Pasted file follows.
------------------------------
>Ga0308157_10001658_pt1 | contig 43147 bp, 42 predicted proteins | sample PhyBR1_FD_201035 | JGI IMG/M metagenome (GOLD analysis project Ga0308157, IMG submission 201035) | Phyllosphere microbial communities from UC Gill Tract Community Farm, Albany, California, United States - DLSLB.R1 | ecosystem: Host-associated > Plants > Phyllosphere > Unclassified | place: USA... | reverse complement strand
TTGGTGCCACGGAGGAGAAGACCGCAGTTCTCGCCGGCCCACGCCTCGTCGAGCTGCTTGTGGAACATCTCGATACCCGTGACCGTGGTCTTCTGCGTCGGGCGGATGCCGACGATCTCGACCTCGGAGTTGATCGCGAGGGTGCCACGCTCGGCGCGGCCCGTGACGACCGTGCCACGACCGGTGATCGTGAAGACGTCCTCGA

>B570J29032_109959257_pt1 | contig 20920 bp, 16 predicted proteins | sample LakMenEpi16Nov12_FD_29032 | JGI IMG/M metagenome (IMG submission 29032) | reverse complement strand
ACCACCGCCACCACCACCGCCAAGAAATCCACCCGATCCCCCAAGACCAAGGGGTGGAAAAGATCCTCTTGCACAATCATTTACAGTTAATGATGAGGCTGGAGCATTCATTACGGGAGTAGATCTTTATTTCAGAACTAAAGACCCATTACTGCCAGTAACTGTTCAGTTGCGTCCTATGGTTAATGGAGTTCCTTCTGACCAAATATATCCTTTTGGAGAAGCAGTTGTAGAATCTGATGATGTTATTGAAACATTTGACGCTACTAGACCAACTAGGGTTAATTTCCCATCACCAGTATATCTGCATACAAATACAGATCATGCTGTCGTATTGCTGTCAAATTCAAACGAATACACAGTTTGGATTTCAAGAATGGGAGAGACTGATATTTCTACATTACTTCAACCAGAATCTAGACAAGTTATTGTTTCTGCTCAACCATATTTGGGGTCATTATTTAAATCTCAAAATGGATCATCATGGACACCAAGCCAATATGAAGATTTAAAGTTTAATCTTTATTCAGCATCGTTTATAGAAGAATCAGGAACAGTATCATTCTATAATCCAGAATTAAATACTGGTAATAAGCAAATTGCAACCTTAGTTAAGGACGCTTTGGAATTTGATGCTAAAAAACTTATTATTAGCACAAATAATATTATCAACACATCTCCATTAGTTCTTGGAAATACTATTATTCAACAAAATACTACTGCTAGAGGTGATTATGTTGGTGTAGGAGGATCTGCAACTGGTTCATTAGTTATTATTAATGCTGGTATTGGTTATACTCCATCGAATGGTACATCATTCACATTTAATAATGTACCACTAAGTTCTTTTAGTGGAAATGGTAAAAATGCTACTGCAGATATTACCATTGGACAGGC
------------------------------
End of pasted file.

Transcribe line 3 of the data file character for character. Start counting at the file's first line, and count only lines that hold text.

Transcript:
>B570J29032_109959257_pt1 | contig 20920 bp, 16 predicted proteins | sample LakMenEpi16Nov12_FD_29032 | JGI IMG/M metagenome (IMG submission 29032) | reverse complement strand